Enyuin (円融院)

Enyuin (1549 - year of death unknown) was the mother of Tojumaru MIURA and Hideie UKITA. She married Sadakatsu MIURA and then Naoie UKITA; however, some say that she was essentially a concubine of Hideyoshi TOYOTOMI, but this hasn't been proved.

Name

An honorific title 'Okatadono' and the a title of respect 'Enyuin' appear in reliable historical materials.

Her real name was conventionally known as 'Osen,' 'Ofuku,' and 'Taman.'
It is believed that 'Osen' was associated with the Buddhist name 'Hosen' engraved on a below-mentioned gorinto (a gravestone composed of five pieces piled up one upon another); and that 'Taman' (太万) resulted from a slip of the pen of 'Okata' (大方), which was an honorific title given to the mother of a person of high rank. The last 'Ofuku' was supposedly based on the Hideyoshi TOYOTOMI's letter (Hauemonjo) addressed to 'Fuku,' announcing that Hideie UKITA, who had gone into battle in Korea, returned to Busan in 1593. However, some have pointed out that 'Fuku' as the address is insufficient proof to assert that 'Fuku' was the mother of Hideie, based on the rules of writing; accordingly, her real name remains unknown.

Some say the title of 'Bizendono' remains unconfirmed either.

Her year of birth

With respect to her year of birth, various views have been put forth based on certain presumptions. Recently, however, her year of birth was substantially defined as 1549 based on e article from 'Kanemi kyo ki' (Diary of Kanemi) written by Kanemi YOSHIDA.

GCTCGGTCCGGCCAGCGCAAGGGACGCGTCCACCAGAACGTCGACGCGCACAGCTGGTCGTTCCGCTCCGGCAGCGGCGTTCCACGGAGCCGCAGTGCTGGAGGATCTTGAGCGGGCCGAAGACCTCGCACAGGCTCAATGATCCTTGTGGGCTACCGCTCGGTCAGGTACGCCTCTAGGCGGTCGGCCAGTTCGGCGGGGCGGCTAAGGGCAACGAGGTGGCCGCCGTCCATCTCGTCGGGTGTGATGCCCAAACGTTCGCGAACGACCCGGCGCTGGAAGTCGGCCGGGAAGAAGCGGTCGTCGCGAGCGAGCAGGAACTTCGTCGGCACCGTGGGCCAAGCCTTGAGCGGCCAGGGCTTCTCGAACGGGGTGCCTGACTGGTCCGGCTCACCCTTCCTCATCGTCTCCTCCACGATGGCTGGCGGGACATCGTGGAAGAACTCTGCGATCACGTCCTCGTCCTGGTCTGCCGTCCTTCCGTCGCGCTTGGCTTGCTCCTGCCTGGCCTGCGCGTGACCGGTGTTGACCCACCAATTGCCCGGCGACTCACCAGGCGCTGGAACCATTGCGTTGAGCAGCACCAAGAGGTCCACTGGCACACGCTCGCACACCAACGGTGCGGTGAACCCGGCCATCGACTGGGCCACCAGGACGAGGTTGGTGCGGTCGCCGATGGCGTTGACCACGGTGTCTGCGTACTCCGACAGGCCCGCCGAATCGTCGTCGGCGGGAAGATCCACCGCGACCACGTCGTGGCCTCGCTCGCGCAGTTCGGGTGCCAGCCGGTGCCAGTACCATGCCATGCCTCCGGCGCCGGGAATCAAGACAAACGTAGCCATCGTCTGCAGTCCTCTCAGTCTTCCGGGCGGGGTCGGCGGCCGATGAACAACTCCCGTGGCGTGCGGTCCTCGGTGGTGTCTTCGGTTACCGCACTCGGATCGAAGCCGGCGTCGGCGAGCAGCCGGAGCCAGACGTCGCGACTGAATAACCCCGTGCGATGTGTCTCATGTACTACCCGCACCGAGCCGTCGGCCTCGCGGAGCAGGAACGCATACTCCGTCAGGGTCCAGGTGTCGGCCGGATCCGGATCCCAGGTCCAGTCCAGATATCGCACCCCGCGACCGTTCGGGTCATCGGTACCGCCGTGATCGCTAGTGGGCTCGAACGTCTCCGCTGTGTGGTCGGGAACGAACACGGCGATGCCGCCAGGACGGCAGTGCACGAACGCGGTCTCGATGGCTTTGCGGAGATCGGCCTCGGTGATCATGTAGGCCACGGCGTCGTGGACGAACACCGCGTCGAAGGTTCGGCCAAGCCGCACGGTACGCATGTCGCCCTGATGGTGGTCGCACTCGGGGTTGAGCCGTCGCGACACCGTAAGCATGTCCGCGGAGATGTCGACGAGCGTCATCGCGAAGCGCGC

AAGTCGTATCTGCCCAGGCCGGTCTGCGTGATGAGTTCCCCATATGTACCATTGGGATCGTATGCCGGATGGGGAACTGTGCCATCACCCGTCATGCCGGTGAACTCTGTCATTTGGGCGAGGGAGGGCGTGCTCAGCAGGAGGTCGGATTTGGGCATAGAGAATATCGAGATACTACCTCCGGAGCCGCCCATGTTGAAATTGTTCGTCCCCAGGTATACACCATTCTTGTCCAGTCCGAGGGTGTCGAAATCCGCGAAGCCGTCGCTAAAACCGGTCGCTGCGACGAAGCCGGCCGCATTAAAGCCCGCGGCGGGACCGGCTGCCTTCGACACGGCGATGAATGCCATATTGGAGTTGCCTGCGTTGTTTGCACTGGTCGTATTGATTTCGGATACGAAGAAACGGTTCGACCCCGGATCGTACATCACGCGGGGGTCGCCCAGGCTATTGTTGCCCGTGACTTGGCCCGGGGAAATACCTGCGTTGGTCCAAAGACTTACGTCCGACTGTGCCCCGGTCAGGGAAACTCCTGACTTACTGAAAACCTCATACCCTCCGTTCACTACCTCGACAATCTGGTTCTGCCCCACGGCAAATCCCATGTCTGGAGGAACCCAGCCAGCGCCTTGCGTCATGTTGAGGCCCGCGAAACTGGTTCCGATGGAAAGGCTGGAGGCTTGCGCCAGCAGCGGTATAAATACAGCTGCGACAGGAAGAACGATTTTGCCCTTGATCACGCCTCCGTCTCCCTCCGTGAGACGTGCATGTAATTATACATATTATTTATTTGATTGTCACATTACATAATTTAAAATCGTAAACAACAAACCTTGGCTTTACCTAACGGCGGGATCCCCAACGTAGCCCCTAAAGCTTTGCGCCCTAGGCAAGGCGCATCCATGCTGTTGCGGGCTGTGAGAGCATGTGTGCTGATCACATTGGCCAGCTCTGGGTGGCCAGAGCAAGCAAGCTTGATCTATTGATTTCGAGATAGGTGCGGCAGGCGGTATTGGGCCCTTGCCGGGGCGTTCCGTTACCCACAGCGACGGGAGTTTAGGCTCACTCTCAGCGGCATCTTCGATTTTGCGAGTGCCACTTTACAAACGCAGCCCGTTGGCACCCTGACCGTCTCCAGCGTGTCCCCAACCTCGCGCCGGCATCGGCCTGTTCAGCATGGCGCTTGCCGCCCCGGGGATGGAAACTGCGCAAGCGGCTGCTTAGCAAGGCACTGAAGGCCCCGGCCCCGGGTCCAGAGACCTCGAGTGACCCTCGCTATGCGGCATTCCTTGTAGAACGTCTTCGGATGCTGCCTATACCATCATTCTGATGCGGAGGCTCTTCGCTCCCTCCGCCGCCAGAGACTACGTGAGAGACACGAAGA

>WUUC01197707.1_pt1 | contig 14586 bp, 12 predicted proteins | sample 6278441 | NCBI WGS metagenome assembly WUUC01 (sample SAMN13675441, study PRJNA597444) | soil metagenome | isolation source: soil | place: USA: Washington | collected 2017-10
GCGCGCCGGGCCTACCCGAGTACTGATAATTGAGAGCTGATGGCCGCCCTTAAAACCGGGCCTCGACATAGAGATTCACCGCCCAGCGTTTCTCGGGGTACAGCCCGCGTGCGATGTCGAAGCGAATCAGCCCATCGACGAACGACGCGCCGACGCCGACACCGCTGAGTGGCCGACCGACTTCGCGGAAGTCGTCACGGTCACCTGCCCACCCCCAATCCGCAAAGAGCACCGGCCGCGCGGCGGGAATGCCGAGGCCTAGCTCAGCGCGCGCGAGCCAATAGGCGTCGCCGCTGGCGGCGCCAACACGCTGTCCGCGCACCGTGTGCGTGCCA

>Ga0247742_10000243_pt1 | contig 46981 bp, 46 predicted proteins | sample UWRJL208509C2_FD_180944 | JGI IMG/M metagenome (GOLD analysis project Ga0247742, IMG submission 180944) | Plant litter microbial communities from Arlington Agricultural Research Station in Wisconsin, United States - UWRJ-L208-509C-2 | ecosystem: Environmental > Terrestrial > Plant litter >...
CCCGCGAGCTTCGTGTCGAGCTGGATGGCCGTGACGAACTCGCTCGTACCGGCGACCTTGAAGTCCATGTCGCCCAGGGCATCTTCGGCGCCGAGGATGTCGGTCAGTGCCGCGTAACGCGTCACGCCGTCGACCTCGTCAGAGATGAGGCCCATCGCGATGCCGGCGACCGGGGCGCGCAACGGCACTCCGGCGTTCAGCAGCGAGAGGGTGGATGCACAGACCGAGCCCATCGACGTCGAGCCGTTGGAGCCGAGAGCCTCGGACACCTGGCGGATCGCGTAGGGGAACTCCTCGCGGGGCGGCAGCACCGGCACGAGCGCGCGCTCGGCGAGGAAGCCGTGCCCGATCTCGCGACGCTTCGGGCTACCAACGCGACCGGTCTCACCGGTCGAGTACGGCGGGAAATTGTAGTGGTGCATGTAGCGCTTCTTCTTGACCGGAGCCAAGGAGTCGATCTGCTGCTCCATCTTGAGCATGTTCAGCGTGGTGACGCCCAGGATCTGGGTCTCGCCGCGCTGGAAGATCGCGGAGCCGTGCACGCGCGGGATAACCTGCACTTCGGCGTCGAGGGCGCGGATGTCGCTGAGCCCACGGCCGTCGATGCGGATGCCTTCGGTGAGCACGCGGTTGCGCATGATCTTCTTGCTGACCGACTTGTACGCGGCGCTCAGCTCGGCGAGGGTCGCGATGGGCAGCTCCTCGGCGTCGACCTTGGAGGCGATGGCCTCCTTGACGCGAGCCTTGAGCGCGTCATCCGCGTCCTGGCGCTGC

Origin

It has been various theories that she was from the Miura clan, the Takatori clan, or the Funatsu clan.

Career

It is said that she married Sadakatsu MIURA, the lord of Takada-jo Castle in Mimasaka Province about 1559.

In 1565, her husband Sadakatsu killed himself when Iechika MIMURA defeated him. She escaped the battle with Tojumaru, her legitimate child by Sadakatsu, and then remarried Naoie UKITA, the lord of Numa-jo Castle in Bizen Province. In 1572, she gave birth to Hideie UKITA, who ultimately became one of the Council of Five Elders.

Concerning the year of death 1594, and the Buddhist name 'Hosenni'

It is widely believed that Enyuin died in 1594 and was called Hosenni, which is based on the fact that the gravestone composed of five pieces piled up one upon another (Tokuyoshi-cho, Okayama City) has the inscription 'Hosen' engraved and the necrology stored in a certain temple includes the description of Hosen as 'Lady of Ukita clan.'
However, it was also confirmed that Enyuin was alive even after 1600, based on her autographed letter (which was subsequently burned and lost; according to Bizennanba monjo (document on Bizennanba)).

One theory is that the gravestone composed of five pieces was her grave established before one's death, while another theory is that the letter of the Society of Jesus at that time stated that the wife of Ukita Assistant Master of the Eastern Capital Offices died of disease in Okayama in that period; consequently, a more recent theory is that it is appropriate to assert that Hosenni is this woman based on the time of her death and the name 'Lady of Ukita clan.'